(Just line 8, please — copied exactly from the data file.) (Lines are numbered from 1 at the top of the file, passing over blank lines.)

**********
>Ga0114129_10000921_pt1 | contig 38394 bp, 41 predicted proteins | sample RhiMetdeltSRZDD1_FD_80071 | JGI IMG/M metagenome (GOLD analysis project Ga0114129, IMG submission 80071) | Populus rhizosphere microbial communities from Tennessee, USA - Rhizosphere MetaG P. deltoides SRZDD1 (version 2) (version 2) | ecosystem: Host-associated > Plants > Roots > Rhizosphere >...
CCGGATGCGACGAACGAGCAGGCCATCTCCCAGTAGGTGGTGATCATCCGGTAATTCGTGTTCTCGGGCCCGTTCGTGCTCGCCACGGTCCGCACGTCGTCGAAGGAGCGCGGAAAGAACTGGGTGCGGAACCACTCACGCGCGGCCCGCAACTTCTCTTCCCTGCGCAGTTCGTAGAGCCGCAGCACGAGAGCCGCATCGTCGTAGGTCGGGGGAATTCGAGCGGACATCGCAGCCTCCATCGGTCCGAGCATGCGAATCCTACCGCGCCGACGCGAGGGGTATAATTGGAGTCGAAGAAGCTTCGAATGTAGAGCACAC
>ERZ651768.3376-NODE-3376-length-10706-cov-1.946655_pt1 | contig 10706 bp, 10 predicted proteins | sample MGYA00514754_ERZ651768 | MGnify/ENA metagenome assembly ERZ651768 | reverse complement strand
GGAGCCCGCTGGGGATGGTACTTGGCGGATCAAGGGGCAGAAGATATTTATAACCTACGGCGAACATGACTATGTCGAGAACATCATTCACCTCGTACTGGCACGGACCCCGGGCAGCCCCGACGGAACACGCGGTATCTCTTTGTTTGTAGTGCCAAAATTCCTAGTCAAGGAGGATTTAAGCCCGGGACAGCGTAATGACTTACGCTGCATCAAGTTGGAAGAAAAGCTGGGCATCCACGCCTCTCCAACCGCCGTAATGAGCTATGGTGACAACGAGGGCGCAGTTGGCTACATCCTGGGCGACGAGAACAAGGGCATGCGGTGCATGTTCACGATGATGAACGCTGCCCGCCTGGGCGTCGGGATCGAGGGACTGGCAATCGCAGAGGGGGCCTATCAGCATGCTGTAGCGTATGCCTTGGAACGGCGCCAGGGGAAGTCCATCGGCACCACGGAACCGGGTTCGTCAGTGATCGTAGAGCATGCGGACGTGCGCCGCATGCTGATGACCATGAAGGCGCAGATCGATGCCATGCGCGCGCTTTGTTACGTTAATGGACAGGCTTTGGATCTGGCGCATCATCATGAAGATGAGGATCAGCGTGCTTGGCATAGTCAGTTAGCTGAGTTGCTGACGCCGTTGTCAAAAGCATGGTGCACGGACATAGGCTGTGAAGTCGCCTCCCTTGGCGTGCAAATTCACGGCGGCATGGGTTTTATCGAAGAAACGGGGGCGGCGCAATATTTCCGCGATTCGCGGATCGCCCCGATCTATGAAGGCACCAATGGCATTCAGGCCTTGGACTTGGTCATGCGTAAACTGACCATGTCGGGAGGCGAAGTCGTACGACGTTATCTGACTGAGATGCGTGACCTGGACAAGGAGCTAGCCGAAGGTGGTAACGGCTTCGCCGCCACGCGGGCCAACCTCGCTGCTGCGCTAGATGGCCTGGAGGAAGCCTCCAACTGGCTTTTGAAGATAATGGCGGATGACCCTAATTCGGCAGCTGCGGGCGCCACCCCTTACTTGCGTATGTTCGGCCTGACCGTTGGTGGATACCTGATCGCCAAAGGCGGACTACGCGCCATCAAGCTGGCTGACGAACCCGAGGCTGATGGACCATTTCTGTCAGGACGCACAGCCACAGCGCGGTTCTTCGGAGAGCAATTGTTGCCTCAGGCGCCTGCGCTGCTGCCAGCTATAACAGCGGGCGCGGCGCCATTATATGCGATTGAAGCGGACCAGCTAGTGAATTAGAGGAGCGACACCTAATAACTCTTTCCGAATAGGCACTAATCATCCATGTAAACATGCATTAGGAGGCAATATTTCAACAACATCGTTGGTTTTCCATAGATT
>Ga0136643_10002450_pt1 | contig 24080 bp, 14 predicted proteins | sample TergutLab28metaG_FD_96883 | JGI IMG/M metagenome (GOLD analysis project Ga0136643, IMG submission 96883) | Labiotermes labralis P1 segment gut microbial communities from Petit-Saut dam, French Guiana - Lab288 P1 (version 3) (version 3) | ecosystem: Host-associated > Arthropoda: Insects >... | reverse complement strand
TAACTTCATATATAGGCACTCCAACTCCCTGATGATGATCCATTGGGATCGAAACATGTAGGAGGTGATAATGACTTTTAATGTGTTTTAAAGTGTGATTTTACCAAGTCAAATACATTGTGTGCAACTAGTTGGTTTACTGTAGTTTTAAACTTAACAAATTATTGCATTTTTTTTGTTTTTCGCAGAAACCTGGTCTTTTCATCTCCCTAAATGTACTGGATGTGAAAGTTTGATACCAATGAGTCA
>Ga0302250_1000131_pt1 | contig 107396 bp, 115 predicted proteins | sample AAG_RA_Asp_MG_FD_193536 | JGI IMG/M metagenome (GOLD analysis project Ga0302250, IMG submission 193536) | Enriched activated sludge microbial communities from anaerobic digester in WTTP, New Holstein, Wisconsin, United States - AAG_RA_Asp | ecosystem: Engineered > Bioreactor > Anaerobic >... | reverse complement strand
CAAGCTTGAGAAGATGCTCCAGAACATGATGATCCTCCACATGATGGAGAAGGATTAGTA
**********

CAAGCTTGAGAAGATGCTCCAGAACATGATGATCCTCCACATGATGGAGAAGGATTAGTA